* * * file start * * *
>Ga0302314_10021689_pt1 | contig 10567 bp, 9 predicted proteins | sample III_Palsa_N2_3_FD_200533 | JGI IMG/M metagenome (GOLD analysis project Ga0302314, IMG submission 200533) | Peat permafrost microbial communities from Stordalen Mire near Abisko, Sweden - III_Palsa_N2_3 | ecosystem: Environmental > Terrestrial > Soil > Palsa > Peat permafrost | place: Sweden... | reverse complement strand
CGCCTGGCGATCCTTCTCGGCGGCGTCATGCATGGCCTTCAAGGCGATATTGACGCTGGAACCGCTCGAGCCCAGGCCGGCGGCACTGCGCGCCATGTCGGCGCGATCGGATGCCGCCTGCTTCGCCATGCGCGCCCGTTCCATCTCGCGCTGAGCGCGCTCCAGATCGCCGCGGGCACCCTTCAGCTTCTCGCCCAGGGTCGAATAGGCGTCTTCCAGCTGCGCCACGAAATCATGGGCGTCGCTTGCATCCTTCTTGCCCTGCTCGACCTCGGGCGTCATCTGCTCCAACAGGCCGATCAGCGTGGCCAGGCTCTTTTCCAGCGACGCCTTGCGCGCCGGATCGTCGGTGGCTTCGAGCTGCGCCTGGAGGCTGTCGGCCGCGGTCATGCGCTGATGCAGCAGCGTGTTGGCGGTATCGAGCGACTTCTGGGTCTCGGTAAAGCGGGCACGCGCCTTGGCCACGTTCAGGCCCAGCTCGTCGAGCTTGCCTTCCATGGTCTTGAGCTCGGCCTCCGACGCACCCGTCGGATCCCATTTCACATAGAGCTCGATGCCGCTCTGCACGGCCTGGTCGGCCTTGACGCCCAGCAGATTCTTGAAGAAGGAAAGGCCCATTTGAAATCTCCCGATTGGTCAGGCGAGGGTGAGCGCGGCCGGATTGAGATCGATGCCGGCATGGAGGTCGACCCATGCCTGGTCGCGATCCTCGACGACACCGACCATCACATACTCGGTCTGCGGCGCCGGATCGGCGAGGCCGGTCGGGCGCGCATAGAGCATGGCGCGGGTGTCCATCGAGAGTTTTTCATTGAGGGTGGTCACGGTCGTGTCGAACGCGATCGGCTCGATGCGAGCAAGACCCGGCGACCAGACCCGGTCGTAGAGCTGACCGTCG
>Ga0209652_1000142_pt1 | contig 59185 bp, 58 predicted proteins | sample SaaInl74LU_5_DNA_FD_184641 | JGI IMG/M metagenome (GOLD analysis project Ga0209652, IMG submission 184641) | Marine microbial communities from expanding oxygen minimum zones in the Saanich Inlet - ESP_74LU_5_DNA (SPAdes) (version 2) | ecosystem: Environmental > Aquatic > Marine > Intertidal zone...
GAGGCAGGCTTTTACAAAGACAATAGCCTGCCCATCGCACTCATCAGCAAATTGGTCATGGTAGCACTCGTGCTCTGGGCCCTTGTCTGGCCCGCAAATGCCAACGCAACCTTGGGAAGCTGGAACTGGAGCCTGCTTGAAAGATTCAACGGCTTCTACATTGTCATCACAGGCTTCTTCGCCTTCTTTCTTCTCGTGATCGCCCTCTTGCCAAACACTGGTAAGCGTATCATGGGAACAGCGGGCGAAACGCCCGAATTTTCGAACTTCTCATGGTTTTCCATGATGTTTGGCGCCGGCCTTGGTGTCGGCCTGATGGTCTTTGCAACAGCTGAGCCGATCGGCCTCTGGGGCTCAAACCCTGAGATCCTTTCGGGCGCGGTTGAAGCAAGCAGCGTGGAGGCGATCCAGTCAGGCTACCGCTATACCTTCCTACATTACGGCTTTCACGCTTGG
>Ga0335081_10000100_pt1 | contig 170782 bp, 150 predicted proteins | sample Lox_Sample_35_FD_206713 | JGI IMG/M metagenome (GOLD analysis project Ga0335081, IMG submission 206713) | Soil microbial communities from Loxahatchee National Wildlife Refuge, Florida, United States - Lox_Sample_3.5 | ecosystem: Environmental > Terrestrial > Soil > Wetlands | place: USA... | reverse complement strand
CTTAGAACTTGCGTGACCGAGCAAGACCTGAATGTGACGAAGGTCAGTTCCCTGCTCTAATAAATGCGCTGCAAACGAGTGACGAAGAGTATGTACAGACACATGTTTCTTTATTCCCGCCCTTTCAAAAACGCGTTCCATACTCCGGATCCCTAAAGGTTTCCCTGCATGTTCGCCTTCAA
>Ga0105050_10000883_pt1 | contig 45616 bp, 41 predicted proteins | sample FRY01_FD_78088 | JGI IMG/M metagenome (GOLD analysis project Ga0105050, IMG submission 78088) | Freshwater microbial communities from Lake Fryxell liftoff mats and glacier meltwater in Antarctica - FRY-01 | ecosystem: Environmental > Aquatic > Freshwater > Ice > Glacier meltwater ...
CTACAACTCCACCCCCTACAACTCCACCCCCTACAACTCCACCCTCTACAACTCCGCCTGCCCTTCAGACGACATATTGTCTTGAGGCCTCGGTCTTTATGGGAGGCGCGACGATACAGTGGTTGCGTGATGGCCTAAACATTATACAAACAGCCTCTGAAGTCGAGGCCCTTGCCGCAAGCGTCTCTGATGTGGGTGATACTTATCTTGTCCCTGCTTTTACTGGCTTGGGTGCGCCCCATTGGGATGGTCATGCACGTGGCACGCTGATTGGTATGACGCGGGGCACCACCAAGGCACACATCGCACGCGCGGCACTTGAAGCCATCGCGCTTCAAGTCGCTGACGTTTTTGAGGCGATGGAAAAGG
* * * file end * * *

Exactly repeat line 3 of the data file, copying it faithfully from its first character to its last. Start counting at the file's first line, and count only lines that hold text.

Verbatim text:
>Ga0209652_1000142_pt1 | contig 59185 bp, 58 predicted proteins | sample SaaInl74LU_5_DNA_FD_184641 | JGI IMG/M metagenome (GOLD analysis project Ga0209652, IMG submission 184641) | Marine microbial communities from expanding oxygen minimum zones in the Saanich Inlet - ESP_74LU_5_DNA (SPAdes) (version 2) | ecosystem: Environmental > Aquatic > Marine > Intertidal zone...